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25 May 2012
DNS blacklists for IPv4 addresses are now nearly 15 years old, and DNSBL operators have gathered a great deal of expertise running them. Over the next decade or two mail will probably move to IPv6. How will running IPv6 DNSBLs differ from IPv4? There aren't any significant IPv6 DNSBLs yet since there isn't significant unwanted IPv6 mail traffic yet (or significant wanted traffic, for that matter), but we can make some extrapolations from the IPv4 experience. Existing IPv4 DNSBLs tend to fall into three categories, exemplified by the Spamhaus SBL, PBL, and XBL.
The PBL (Policy Block List) includes ranges of addresses that shouldn't be sending mail directly, either because they're retail customers who are supposed to use their providers' mail servers, or they're assigned to equipment that should send no mail at all. Each entry is a range of addresses. List maintenance is manual; network managers can and often do add ranges of their own addresses, and Spamhaus adds ranges that they've determined are appropriate. In some cases, it's possible to de-list an individual address to poke a hole in a PBL range and allow mail out.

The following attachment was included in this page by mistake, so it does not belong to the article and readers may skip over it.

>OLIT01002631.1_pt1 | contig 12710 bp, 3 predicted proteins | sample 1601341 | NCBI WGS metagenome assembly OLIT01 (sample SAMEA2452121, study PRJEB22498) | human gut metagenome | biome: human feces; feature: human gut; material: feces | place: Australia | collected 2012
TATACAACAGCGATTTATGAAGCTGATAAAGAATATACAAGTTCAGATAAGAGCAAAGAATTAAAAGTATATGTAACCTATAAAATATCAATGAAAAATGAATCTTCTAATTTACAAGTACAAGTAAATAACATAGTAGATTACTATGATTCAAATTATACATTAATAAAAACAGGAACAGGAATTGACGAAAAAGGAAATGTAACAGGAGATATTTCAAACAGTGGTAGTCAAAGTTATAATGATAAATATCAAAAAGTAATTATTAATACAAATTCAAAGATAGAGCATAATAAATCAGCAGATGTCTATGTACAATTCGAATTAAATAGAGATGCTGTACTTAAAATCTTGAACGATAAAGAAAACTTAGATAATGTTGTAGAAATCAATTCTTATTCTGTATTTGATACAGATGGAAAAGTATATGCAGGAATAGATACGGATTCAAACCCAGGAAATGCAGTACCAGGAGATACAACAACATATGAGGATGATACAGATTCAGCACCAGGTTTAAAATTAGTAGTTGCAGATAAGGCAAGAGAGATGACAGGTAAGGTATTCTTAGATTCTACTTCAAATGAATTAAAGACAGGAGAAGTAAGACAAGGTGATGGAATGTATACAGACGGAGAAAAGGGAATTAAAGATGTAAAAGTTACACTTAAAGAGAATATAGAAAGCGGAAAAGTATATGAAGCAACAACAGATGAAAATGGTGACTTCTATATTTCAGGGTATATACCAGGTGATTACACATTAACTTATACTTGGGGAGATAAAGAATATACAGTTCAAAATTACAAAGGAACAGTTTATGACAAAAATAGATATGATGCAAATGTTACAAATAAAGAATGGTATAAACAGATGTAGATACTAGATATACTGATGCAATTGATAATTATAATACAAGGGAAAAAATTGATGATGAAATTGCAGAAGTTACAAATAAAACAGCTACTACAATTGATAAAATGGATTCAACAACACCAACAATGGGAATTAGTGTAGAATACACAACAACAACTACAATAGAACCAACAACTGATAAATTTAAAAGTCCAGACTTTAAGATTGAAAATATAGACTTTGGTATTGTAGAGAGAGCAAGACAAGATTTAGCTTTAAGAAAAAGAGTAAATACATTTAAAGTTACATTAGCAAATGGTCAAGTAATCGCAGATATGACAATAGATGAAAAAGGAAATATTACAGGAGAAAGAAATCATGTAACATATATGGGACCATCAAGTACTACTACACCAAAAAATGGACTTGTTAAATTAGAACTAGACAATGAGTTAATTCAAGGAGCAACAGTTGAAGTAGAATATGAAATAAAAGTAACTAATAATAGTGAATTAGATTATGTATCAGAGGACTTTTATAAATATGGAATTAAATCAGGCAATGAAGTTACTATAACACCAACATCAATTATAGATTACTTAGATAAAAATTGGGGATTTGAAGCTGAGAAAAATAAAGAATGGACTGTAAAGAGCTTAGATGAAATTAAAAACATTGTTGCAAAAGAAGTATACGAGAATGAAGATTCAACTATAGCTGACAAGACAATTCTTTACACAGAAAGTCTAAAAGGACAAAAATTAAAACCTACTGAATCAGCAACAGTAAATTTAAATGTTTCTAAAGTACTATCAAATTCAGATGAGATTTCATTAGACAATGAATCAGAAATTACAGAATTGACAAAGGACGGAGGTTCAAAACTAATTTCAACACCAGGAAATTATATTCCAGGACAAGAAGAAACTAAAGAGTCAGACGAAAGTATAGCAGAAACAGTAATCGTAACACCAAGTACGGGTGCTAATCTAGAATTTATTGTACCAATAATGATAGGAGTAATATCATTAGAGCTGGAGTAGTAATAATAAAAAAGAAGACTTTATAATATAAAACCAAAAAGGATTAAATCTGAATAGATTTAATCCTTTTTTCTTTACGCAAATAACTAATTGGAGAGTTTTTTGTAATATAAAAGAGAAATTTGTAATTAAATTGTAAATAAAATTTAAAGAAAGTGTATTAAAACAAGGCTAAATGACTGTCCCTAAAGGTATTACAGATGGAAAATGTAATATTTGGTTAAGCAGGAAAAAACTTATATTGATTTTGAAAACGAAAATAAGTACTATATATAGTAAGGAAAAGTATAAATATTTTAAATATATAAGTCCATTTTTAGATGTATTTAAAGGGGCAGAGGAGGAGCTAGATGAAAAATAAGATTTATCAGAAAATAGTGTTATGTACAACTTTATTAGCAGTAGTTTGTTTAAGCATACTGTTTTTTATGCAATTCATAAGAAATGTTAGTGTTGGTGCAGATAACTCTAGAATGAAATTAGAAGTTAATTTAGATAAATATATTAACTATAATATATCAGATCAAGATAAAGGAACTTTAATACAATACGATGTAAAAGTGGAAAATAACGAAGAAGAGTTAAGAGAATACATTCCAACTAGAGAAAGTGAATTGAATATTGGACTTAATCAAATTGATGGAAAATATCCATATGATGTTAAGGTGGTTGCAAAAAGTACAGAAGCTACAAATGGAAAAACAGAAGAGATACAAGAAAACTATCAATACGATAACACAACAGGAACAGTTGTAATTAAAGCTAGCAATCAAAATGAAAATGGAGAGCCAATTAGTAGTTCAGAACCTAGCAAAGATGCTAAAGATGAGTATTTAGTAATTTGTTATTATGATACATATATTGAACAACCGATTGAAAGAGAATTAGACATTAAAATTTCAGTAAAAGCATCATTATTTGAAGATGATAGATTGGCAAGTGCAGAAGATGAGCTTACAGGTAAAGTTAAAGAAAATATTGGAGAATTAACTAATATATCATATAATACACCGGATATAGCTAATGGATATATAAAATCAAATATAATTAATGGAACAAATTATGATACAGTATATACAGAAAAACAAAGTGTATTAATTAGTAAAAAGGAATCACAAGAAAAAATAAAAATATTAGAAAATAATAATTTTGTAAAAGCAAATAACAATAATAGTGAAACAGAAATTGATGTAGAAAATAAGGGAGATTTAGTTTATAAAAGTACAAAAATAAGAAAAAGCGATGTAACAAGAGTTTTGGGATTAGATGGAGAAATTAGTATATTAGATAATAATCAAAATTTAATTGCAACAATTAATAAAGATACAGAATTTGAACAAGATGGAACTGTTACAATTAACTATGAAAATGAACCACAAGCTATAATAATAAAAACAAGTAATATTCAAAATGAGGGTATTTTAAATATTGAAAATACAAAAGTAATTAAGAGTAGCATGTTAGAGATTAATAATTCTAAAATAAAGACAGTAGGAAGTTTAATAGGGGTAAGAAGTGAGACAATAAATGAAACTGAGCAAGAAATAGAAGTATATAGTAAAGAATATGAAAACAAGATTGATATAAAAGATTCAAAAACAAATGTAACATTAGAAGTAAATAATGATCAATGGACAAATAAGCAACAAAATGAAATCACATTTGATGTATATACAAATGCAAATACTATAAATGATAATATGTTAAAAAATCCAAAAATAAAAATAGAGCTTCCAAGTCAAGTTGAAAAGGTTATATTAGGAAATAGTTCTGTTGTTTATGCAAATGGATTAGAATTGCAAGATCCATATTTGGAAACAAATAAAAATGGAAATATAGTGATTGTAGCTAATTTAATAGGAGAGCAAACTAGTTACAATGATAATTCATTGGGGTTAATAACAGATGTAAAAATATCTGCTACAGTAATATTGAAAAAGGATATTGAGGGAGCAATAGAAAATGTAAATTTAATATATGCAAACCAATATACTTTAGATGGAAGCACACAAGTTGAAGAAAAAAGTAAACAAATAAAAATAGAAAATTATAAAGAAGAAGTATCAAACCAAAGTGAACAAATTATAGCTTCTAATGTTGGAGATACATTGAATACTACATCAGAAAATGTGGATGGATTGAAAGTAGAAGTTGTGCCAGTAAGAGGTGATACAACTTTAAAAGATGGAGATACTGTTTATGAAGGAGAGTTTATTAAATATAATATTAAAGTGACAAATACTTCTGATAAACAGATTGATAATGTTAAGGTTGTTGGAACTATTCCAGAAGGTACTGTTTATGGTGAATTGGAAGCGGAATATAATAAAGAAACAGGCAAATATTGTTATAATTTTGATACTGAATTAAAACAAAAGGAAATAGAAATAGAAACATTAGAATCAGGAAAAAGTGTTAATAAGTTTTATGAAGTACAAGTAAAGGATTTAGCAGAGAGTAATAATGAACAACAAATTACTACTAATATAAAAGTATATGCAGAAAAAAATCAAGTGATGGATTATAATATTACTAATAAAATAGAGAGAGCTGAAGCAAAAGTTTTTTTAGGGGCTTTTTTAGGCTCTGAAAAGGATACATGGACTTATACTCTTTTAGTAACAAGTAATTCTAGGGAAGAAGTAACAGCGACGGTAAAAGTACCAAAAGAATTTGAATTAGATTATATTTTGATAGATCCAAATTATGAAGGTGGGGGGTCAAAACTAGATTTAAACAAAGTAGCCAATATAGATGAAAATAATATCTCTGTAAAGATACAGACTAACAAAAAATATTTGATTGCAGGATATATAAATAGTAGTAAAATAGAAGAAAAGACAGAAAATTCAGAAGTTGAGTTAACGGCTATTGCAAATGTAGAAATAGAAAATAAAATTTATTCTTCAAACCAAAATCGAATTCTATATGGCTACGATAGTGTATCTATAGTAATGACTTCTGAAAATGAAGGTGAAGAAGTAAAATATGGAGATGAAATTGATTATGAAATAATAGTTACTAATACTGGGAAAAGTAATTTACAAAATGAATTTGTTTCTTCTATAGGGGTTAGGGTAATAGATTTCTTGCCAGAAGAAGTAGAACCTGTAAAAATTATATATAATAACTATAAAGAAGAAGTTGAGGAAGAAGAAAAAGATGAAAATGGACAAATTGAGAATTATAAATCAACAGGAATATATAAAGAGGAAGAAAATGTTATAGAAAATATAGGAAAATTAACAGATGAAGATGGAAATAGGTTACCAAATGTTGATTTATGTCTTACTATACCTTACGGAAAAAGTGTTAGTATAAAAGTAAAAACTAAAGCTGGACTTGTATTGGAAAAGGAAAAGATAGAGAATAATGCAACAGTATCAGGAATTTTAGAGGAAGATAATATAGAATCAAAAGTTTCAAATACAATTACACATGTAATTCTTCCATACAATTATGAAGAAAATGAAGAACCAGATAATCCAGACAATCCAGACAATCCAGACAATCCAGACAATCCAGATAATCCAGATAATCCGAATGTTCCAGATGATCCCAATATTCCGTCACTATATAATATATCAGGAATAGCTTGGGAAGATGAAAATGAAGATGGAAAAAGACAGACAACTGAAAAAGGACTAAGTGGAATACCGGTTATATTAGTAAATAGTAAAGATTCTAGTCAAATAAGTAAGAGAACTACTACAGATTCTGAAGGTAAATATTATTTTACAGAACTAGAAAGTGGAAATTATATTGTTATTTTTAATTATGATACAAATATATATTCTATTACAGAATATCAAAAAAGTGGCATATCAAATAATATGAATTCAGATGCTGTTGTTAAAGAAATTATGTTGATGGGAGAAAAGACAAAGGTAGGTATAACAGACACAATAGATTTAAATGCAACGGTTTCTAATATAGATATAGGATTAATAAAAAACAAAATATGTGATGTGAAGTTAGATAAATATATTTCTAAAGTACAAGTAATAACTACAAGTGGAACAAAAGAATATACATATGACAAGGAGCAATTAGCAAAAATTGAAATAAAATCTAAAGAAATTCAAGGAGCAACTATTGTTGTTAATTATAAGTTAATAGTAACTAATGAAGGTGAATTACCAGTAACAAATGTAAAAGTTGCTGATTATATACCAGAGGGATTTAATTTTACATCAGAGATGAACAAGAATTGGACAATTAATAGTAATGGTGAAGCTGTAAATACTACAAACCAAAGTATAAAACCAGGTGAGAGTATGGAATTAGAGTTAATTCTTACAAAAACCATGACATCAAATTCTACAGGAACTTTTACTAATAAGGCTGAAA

The SBL is managed manually, and lists ranges of IP addresses that based on historical evidence are likely to send predominantly or entirely spam. Some SBL entries are single IP addresses, while others list entire networks that are controlled by criminals.
The XBL lists individual IP addresses of hosts that have been observed sending 'bot spam or other mechanical indications that they are likely to send spam but no legitimate mail. Listings are added automatically, and are removed automatically some time after the IP stops sending spam. It's usually possible to remove an entry manually, although not an unlimited number of times.How do these map into a world of IPv6 mail?
posted at: 16:55 :: permanent link to this entry :: 2 comments
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01 May 2012
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